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Hair sample testing : what can hair sampling results tell me about environmental exposures?
  • Published Date:
    April 2003
  • Language:
    English
Filetype[PDF-109.65 KB]


Details:
  • Corporate Authors:
    United States. Agency for Toxic Substances and Disease Registry.
  • Description:
    Sometimes health professionals can check whether people have been exposed to chemicals in the environment. For example, levels of chemicals can be measured in the soils, drinking water, and air where people live and work, and from these measures the amount of chemicals that people might routinely contact can be estimated. For some chemi- cals, urine and blood samples can be collected from people to look for evidence of actual exposure. In recent years, health professionals have debated what hair samples can tell us about environmental exposure. In this fact sheet, the Agency for Toxic Substances and Disease Registry (ATSDR), a public health agency of the U.S. Department of Health and Human Services, looks at how best to interpret results from human hair samples to evaluate environmental exposures.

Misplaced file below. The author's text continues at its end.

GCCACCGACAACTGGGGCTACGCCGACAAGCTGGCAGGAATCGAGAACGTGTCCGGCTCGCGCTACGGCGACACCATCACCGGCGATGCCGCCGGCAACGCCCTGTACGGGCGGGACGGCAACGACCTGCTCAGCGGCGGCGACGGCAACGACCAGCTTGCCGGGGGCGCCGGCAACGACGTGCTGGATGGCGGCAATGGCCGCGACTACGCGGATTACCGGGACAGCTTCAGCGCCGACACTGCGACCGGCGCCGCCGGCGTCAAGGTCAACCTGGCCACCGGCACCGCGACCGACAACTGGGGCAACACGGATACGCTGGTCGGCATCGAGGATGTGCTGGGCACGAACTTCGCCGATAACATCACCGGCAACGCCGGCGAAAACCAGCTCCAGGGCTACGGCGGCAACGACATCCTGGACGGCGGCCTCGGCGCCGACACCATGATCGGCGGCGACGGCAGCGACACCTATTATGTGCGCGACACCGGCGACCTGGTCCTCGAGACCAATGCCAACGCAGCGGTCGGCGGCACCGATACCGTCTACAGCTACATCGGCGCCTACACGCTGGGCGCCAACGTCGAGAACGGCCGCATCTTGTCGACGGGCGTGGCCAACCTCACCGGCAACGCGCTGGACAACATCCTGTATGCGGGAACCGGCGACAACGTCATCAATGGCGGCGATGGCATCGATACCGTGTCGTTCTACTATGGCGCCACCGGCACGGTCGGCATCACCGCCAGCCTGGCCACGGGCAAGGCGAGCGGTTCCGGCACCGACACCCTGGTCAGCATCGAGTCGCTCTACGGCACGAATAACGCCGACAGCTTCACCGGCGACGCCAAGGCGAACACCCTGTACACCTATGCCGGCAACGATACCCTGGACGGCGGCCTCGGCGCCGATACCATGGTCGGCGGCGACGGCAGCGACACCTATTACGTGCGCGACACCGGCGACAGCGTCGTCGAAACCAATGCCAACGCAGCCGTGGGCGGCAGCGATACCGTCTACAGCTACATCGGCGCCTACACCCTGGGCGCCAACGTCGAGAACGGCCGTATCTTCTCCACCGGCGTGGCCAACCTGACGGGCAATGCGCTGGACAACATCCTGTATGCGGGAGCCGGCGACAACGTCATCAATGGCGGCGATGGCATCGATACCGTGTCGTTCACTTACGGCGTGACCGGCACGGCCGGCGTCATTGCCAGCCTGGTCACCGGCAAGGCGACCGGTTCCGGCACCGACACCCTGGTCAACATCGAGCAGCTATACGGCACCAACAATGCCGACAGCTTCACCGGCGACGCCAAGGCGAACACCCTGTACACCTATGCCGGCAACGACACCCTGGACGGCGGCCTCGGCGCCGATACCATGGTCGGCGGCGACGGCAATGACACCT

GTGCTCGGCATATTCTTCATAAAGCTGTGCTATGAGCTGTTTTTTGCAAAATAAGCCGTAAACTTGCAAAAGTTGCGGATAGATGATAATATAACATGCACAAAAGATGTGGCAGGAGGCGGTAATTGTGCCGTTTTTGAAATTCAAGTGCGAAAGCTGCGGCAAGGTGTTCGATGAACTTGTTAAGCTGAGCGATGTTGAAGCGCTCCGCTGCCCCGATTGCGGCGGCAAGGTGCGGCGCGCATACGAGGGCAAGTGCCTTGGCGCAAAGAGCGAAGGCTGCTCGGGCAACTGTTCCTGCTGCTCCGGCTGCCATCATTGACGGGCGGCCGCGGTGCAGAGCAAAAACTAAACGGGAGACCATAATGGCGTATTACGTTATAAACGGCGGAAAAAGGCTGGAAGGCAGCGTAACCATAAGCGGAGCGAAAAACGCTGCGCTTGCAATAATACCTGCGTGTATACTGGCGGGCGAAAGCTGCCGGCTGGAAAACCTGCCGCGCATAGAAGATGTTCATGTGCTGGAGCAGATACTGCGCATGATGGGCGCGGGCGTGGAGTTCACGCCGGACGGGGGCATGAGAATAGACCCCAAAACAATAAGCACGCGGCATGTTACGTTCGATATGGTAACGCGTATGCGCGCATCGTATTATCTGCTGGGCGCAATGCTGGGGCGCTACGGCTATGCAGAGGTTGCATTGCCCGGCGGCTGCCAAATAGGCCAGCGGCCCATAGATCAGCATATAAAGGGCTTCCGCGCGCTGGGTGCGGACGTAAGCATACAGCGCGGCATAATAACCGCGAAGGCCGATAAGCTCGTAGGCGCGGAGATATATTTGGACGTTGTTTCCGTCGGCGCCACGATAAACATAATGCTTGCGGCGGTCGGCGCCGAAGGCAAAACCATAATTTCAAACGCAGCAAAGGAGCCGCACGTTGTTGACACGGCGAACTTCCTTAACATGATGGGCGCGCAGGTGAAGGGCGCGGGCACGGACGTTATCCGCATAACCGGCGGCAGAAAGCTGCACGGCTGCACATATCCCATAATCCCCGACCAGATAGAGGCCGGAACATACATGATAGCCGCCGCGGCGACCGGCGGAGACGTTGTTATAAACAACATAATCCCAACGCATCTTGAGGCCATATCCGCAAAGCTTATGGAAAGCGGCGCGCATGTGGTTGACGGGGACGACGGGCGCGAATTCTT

Currently, hair analysis is used for purposes other than assessing environmental exposures. For example, hair analysis has been used to test for illegal drug use and to conduct criminal investigations. This fact sheet does not address these other uses.

    ATSDR believes many scientific issues need to be resolved before hair analysis can become a useful tool to understand environmental exposures. Although hair analysis may answer some questions about environmental exposure to a few substances, hair analysis often raises more questions than it answers.

    Fact sheet for general public.

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